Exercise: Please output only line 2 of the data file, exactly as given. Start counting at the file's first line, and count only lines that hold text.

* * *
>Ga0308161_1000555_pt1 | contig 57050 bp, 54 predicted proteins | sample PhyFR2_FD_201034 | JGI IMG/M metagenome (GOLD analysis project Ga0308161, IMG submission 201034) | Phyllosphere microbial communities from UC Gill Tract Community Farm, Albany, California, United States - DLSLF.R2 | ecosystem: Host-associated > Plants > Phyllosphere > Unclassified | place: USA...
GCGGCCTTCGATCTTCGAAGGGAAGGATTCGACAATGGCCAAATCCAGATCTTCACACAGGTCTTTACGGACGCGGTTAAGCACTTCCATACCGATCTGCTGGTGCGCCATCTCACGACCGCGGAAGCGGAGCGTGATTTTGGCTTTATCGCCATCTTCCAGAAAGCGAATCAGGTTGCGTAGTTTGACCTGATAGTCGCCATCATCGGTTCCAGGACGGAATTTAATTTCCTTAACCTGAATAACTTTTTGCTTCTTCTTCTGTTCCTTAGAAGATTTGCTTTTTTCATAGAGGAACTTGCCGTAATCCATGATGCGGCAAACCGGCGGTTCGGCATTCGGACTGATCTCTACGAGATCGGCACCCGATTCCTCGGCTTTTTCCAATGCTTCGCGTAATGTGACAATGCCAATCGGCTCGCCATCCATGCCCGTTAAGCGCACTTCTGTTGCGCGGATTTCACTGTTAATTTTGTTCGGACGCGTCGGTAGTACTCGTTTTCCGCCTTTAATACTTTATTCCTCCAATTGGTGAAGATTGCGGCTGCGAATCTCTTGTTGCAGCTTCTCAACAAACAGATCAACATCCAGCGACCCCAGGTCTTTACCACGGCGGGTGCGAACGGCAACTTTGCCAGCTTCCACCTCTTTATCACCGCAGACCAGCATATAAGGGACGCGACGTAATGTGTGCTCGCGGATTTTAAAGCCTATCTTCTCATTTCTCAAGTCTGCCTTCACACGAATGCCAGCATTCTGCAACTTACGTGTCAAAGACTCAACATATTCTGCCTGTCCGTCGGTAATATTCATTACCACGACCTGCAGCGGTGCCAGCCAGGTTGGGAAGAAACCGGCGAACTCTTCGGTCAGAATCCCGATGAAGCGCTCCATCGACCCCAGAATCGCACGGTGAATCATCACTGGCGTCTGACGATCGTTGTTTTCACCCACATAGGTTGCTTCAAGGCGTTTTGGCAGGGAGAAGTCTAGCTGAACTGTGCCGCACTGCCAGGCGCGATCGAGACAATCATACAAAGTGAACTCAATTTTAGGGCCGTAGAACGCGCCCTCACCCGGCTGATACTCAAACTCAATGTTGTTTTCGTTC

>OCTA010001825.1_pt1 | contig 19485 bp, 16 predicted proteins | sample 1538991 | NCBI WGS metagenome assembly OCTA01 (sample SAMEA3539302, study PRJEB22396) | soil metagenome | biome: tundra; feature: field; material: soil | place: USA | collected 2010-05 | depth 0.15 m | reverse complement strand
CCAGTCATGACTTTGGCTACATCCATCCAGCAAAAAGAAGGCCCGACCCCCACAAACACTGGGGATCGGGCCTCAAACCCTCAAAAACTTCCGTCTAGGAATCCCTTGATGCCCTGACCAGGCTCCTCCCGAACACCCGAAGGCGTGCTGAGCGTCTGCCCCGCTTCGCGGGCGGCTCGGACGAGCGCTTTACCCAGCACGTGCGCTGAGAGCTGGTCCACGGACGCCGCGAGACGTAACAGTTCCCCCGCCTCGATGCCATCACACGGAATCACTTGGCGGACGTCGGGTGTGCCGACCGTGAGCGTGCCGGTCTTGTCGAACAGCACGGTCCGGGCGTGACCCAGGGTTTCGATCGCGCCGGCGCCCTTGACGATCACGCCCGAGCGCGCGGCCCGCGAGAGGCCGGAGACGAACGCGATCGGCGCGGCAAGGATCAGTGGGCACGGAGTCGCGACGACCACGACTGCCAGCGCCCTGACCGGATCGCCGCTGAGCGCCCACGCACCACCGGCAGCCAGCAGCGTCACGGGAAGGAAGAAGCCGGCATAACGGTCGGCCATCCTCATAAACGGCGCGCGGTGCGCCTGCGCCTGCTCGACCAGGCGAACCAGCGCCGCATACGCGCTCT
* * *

GCGGCCTTCGATCTTCGAAGGGAAGGATTCGACAATGGCCAAATCCAGATCTTCACACAGGTCTTTACGGACGCGGTTAAGCACTTCCATACCGATCTGCTGGTGCGCCATCTCACGACCGCGGAAGCGGAGCGTGATTTTGGCTTTATCGCCATCTTCCAGAAAGCGAATCAGGTTGCGTAGTTTGACCTGATAGTCGCCATCATCGGTTCCAGGACGGAATTTAATTTCCTTAACCTGAATAACTTTTTGCTTCTTCTTCTGTTCCTTAGAAGATTTGCTTTTTTCATAGAGGAACTTGCCGTAATCCATGATGCGGCAAACCGGCGGTTCGGCATTCGGACTGATCTCTACGAGATCGGCACCCGATTCCTCGGCTTTTTCCAATGCTTCGCGTAATGTGACAATGCCAATCGGCTCGCCATCCATGCCCGTTAAGCGCACTTCTGTTGCGCGGATTTCACTGTTAATTTTGTTCGGACGCGTCGGTAGTACTCGTTTTCCGCCTTTAATACTTTATTCCTCCAATTGGTGAAGATTGCGGCTGCGAATCTCTTGTTGCAGCTTCTCAACAAACAGATCAACATCCAGCGACCCCAGGTCTTTACCACGGCGGGTGCGAACGGCAACTTTGCCAGCTTCCACCTCTTTATCACCGCAGACCAGCATATAAGGGACGCGACGTAATGTGTGCTCGCGGATTTTAAAGCCTATCTTCTCATTTCTCAAGTCTGCCTTCACACGAATGCCAGCATTCTGCAACTTACGTGTCAAAGACTCAACATATTCTGCCTGTCCGTCGGTAATATTCATTACCACGACCTGCAGCGGTGCCAGCCAGGTTGGGAAGAAACCGGCGAACTCTTCGGTCAGAATCCCGATGAAGCGCTCCATCGACCCCAGAATCGCACGGTGAATCATCACTGGCGTCTGACGATCGTTGTTTTCACCCACATAGGTTGCTTCAAGGCGTTTTGGCAGGGAGAAGTCTAGCTGAACTGTGCCGCACTGCCAGGCGCGATCGAGACAATCATACAAAGTGAACTCAATTTTAGGGCCGTAGAACGCGCCCTCACCCGGCTGATACTCAAACTCAATGTTGTTTTCGTTC